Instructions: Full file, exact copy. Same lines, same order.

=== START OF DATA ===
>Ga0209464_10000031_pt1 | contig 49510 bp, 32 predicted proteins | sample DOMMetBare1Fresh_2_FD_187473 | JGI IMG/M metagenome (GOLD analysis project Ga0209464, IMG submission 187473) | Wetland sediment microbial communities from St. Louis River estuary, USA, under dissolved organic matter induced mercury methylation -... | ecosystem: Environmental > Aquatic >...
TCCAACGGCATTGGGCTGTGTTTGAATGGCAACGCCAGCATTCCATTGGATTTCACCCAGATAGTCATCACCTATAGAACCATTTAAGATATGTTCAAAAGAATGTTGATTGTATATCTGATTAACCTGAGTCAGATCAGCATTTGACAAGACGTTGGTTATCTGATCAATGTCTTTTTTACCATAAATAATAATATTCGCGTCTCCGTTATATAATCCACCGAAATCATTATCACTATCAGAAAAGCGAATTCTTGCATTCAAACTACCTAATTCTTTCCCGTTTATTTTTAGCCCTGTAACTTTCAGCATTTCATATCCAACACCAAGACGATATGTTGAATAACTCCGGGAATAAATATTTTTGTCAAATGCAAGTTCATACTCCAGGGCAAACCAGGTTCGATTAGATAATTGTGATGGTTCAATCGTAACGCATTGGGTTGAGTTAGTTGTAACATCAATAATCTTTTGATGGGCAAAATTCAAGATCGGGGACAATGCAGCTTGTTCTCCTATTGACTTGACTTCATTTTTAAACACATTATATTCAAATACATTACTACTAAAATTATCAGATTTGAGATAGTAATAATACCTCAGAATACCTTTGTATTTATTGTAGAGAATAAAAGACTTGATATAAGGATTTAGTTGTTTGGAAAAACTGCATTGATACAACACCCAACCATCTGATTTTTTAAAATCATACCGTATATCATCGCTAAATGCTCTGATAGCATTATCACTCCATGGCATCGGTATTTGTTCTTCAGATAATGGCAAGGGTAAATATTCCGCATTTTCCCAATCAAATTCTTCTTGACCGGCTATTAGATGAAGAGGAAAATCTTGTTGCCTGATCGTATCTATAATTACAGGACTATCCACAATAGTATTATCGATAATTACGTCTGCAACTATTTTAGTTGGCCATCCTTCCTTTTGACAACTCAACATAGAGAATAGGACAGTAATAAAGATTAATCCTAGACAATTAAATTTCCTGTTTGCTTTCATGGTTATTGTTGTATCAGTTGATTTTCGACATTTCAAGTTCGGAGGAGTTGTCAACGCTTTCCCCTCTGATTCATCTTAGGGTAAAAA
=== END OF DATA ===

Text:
>Ga0209464_10000031_pt1 | contig 49510 bp, 32 predicted proteins | sample DOMMetBare1Fresh_2_FD_187473 | JGI IMG/M metagenome (GOLD analysis project Ga0209464, IMG submission 187473) | Wetland sediment microbial communities from St. Louis River estuary, USA, under dissolved organic matter induced mercury methylation -... | ecosystem: Environmental > Aquatic >...
TCCAACGGCATTGGGCTGTGTTTGAATGGCAACGCCAGCATTCCATTGGATTTCACCCAGATAGTCATCACCTATAGAACCATTTAAGATATGTTCAAAAGAATGTTGATTGTATATCTGATTAACCTGAGTCAGATCAGCATTTGACAAGACGTTGGTTATCTGATCAATGTCTTTTTTACCATAAATAATAATATTCGCGTCTCCGTTATATAATCCACCGAAATCATTATCACTATCAGAAAAGCGAATTCTTGCATTCAAACTACCTAATTCTTTCCCGTTTATTTTTAGCCCTGTAACTTTCAGCATTTCATATCCAACACCAAGACGATATGTTGAATAACTCCGGGAATAAATATTTTTGTCAAATGCAAGTTCATACTCCAGGGCAAACCAGGTTCGATTAGATAATTGTGATGGTTCAATCGTAACGCATTGGGTTGAGTTAGTTGTAACATCAATAATCTTTTGATGGGCAAAATTCAAGATCGGGGACAATGCAGCTTGTTCTCCTATTGACTTGACTTCATTTTTAAACACATTATATTCAAATACATTACTACTAAAATTATCAGATTTGAGATAGTAATAATACCTCAGAATACCTTTGTATTTATTGTAGAGAATAAAAGACTTGATATAAGGATTTAGTTGTTTGGAAAAACTGCATTGATACAACACCCAACCATCTGATTTTTTAAAATCATACCGTATATCATCGCTAAATGCTCTGATAGCATTATCACTCCATGGCATCGGTATTTGTTCTTCAGATAATGGCAAGGGTAAATATTCCGCATTTTCCCAATCAAATTCTTCTTGACCGGCTATTAGATGAAGAGGAAAATCTTGTTGCCTGATCGTATCTATAATTACAGGACTATCCACAATAGTATTATCGATAATTACGTCTGCAACTATTTTAGTTGGCCATCCTTCCTTTTGACAACTCAACATAGAGAATAGGACAGTAATAAAGATTAATCCTAGACAATTAAATTTCCTGTTTGCTTTCATGGTTATTGTTGTATCAGTTGATTTTCGACATTTCAAGTTCGGAGGAGTTGTCAACGCTTTCCCCTCTGATTCATCTTAGGGTAAAAA